I have just moved my blog to Acrylamid. I have been planning this move for a long time, because Wordpress is way too large, slow and has too many features I don't need. I wanted to be able to blog using just Markdown, use Git for versioning and be able to publish with rsync.
There are many static blogging platforms, the most popular being Jekyll. That one fell of the list right away because it was written in Ruby. Then I looked at Hakyll, which is written in Haskell, but it is waaaay too complicated and requires too much work just to be able to make a simple blog. The next logical choice was Pelican, the most starred Python version on GitHub. I started working on moving to it, but after a while I noticed that it's license is AGPL, which I don't really like, so I moved to Acrylamid, which is licensed under BSD and, as a bonus, does incremental compiling, so if I change a post, it doesn't change the whole thing.
Both Pelican and Wordpress offer some tools to import from other sources, including Wordpress, but they are lacking. Wordpress often generates weird stuff (and stores weird stuff), which trips up the converting tools.
One of the problems was that I used the Jetpack plugin, which converted my images to be hosted on the Wordpress.com for speed. I don't want to keep my images there anymore, so I needed to change that. And I started using sed for that. I needed to replace any link that started with their CDN, to a relative URL pointing to the images folder on my site.
sed -i "s/http:\/\/i.\.wp\.com\/rolisz\.ro\/wordpress\/wp-content\/uploads/\/images/g"
Another problem: Wordpress does some interesting things with images you embed in your posts, it wraps them with links to the image itself and presents a smaller version of the image. Because the converting tools are "intelligent", they transformed the link and image into their Markdown equivalent, from where I now needed to extract the image only.
sed -i "s/\[\(!\[.*\]\).*\]/\1/g"
However not all images were so lucky. The ones that were in a gallery didn't get converted, because Wordpress stores in the database only the ids of the images and then when serving it compiles to HTML. The export of course contains only the original text. So I had to manually copy-paste the HTML of the galleries for several posts and then I had to process them to prettify the links and to remove the extra cruft it added:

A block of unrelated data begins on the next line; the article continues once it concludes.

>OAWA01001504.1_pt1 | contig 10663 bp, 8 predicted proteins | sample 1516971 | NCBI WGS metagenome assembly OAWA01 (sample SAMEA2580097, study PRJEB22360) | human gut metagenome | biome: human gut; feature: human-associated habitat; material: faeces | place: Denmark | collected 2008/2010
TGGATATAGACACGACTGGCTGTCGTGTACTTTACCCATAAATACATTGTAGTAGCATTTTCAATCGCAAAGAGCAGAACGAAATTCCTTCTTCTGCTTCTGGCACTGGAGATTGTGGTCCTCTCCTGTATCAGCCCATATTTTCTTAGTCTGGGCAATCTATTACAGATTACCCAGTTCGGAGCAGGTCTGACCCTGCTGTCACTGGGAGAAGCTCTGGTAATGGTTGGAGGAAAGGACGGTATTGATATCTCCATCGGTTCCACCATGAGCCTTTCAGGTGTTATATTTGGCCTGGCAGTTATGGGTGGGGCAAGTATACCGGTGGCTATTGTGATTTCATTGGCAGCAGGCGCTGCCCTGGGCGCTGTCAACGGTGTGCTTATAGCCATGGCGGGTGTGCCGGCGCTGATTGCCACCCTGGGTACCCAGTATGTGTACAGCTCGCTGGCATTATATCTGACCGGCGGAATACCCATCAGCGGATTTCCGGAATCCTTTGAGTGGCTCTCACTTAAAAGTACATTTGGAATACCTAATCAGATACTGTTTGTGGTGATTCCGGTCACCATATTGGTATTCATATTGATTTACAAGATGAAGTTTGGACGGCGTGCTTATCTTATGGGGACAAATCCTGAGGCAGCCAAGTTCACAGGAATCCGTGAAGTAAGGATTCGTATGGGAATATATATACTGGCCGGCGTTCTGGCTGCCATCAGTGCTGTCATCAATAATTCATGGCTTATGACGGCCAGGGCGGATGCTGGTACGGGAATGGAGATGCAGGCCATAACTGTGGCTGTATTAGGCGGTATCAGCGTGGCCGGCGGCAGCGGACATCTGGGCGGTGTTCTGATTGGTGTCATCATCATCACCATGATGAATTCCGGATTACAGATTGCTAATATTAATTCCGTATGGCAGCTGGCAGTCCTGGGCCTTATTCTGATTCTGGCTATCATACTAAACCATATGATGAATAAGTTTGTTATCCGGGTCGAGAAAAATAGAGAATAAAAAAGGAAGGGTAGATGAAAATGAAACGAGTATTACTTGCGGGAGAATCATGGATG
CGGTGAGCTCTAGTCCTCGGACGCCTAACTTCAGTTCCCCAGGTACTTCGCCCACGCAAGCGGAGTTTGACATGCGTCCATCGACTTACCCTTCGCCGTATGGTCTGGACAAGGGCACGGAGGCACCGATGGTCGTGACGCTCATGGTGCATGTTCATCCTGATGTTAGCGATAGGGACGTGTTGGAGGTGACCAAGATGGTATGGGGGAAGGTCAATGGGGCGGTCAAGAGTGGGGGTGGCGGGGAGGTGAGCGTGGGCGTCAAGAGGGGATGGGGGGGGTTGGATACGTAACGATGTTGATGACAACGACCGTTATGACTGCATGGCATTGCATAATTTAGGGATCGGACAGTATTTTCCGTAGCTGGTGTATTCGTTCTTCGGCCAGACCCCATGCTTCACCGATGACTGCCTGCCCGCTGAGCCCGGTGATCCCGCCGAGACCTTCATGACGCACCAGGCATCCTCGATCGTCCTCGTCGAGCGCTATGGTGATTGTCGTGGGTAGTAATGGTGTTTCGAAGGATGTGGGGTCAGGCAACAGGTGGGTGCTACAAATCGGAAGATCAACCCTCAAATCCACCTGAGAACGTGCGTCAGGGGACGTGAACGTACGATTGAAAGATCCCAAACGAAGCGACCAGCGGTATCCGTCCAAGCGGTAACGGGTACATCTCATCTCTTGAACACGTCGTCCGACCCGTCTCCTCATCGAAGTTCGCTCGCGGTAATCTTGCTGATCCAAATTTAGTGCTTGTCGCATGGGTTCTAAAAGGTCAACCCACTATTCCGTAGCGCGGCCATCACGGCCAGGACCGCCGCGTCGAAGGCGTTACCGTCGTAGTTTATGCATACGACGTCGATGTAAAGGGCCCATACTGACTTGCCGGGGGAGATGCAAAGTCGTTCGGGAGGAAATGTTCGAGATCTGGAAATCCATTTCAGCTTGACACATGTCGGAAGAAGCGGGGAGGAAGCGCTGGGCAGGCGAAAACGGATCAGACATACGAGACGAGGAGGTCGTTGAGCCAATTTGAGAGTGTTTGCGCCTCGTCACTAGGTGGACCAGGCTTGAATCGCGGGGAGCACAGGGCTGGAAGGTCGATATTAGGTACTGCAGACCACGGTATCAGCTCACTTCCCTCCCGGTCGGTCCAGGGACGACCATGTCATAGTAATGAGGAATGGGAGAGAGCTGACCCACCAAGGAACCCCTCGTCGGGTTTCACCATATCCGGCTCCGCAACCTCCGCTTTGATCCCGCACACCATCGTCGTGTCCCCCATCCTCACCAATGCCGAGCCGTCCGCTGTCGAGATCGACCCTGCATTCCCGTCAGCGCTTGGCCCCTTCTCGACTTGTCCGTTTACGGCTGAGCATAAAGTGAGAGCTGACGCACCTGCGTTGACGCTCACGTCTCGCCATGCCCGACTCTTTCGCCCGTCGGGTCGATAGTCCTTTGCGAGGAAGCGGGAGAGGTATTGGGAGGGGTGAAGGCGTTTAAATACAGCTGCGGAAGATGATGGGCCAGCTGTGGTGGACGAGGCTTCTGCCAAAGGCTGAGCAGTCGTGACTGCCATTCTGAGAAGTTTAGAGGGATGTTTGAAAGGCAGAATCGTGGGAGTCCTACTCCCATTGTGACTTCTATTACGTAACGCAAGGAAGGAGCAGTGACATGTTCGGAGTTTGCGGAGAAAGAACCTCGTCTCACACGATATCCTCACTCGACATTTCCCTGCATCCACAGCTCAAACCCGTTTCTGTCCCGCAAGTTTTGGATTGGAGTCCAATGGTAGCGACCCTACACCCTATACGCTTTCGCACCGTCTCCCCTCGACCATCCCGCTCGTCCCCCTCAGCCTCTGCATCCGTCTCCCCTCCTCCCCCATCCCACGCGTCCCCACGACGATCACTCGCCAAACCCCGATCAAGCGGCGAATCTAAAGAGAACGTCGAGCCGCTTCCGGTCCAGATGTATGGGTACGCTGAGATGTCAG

sed "s/<a href='.*'>\(<img src\=\".*\)?resize=150%2C150\".*\" \/><\/a>/\1\" \/>/g" post.md
The last two things I had to correct are not actually Wordpress's faults, but mine, because I switched from Pelican to Acrylamid, and they have a bit different conventions regarding how to represent pages and tags. In Pelican pages belong to a pages folder, while in Acrylamid they have the Type: page at the beginning of the post. In Pelican tags are just comma separated, while in Acrylamid they also have to be in square brackets. The following two sed commands do these changes:
sed -i '3 a\Type: page' post.md sed -i 's/Tags: \(.*\)/Tags: [\1]/' post.md
Another problem was that Wordpress was trying to be super helpful and generate thumbnails for my images, but it got a bit overzealous and generated 4-5 thumbnails for each image. That's a bit excesive and for now I didn't want to bother with it, so I wanted to save the space and remove all the thumbnails, keeping only the original image. find to the rescue. All the thumbnails have appended to their name the resolution they are, so it's easy to write a find command that looks for that pattern and deletes it.
find static/images/ -type f -name '*-[0-9]*x[0-9]*.png' -delete
All in all, this was a fun exercise in using sed. I haven't used it much outside of the Operating Systems class, but it was cool to see that it can be quite useful and that it is so powerful.